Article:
When I was in college, my days were organized around carrying a double major and working full time. My mom was frustrated with my incessant activity and often “suggested” that I just stay home to learn to cook, clean and do housework. I had one instant response to her continual prodding: “No, thanks, Mom. If I ever need to know that stuff, I’ll take a crash course.”
And crash…I did!… 5,420 miles to the south in Argentina! I took that crash course as a newlywed in the “foreign” country that ultimately became my home for 27 years. I took the crash course alone. Mom wasn’t available by e-mail, IM, Facebook, Skype, or anything faster than snail-mail. No help. To give you an idea of how inexperienced I was at cooking, the roof of Jorge’s mouth actually peeled because I put too much white pepper in the stew. I couldn’t find black pepper in our town.
Habitual practice. That is an excellent way to learn just about anything: to read, to ride a bike, to swim, to play a sport, to drive, etc. Nearly everything we do is learned with practice, practice, and more practice; even being thankful. What? Learning thankfulness?
No doubt, the apostle Paul learned thankfulness by habitual practice. That’s why he could sing praises to God in prison after having been beaten. (Acts 16:25) Because he had learned thankfulness, he wrote about his suffering, his needs, tribulation and imprisonments, summing up his testimony by saying “as sorrowful, yet always rejoicing; as poor, yet making many rich; as having nothing, yet possessing all things”. (2 Corinthians 6:10). Having learned thankfulness himself, he could encourage the believers in Thessalonica to give thanks in everything. (1st Thess. 5:18) and instruct the church in Philippi to “be anxious for nothing, but in everything by prayer and supplication, with thanksgiving, let your requests be made known to God”. (Philippians 4:6)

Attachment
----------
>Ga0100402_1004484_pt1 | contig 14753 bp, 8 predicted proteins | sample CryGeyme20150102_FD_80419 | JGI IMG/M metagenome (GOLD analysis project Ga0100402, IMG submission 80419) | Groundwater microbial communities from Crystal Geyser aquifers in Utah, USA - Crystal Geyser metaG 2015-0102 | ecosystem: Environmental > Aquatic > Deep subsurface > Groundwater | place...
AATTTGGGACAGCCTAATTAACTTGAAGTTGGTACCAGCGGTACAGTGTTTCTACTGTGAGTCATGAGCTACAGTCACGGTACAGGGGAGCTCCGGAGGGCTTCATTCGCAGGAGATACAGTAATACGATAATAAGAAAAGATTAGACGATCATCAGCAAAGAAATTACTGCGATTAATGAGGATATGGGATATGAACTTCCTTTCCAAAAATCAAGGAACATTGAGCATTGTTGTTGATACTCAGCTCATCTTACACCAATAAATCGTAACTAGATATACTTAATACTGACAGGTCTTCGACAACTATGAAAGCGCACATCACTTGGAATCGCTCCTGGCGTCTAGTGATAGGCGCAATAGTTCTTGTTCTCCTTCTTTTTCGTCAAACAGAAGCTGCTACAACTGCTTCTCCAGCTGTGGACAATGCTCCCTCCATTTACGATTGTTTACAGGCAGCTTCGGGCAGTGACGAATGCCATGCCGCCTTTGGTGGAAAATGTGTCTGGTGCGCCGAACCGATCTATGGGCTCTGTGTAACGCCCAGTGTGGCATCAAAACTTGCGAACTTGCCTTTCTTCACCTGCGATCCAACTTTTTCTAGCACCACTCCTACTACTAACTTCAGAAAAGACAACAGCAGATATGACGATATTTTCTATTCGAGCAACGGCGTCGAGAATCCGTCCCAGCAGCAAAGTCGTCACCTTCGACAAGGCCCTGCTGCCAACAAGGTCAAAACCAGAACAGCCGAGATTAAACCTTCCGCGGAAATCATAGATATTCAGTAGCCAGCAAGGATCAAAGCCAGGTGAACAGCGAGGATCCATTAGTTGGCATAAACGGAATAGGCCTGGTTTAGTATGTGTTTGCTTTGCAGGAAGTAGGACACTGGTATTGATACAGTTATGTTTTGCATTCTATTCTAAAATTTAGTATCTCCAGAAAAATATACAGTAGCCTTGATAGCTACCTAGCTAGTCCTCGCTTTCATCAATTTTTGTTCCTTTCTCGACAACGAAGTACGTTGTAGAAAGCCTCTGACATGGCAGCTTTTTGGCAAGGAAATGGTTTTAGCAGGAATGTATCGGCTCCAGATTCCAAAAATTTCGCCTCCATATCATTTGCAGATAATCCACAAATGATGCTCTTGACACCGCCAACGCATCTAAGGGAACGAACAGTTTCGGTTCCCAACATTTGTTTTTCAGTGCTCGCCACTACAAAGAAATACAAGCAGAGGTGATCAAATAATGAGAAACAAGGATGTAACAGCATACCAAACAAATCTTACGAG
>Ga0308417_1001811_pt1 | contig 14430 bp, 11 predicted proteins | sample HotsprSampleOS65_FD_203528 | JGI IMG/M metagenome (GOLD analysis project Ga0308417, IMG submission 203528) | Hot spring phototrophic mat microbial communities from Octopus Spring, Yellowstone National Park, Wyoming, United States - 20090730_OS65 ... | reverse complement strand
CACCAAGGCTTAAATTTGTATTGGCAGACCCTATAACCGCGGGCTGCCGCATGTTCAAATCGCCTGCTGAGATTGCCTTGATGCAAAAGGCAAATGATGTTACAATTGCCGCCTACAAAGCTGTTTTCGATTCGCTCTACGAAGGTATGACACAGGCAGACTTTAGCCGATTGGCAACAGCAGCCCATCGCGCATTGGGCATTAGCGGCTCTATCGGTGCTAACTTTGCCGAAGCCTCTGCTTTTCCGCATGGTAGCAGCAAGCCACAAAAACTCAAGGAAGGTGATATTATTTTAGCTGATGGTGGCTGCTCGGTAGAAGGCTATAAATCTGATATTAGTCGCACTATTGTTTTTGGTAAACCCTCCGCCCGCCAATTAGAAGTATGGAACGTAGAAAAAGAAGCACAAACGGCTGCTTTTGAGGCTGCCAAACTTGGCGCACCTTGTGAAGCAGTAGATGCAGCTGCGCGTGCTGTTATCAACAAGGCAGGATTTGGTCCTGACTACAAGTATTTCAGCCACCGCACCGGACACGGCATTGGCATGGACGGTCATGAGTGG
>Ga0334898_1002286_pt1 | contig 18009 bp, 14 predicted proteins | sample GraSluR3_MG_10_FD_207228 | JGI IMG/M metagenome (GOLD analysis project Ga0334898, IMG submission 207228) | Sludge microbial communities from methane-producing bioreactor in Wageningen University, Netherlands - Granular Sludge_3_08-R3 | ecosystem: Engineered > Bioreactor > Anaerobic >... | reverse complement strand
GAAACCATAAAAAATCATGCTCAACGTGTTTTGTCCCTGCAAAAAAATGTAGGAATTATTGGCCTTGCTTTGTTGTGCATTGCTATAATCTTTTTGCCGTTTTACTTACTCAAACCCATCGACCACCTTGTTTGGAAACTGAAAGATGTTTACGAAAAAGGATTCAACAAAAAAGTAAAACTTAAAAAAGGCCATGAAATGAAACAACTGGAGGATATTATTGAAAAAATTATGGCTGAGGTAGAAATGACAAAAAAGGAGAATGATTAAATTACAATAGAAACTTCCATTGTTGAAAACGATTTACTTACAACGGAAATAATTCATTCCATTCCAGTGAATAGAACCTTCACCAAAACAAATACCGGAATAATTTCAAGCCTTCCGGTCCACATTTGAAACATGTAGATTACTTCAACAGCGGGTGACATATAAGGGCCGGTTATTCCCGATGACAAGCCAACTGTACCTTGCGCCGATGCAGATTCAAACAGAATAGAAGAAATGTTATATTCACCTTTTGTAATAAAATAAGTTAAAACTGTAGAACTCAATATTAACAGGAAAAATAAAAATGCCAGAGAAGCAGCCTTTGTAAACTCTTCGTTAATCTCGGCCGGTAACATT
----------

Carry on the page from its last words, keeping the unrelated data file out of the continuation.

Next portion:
Well, eventually, I learned to cook by habitual practice… but have I learned thankfulness yet? Am I habitually practicing thanksgiving? Have I mastered the art of expressing my appreciation to others, and – more importantly – my gratitude to God for all of His wonderful gifts? The psalmist encouraged habitually giving thanks in Psalm 92:1,2. He wrote: “It is good to give thanks to the Lord and to sing praises to your name, O Most High; to declare Your lovingkindness in the morning, and Your faithfulness every night.” That sounds pretty much like a habitual practice: “in the morning, …every night”. November is “Thanksgiving Month”. Let’s challenge ourselves to honor God with the habitual practice of thankfulness!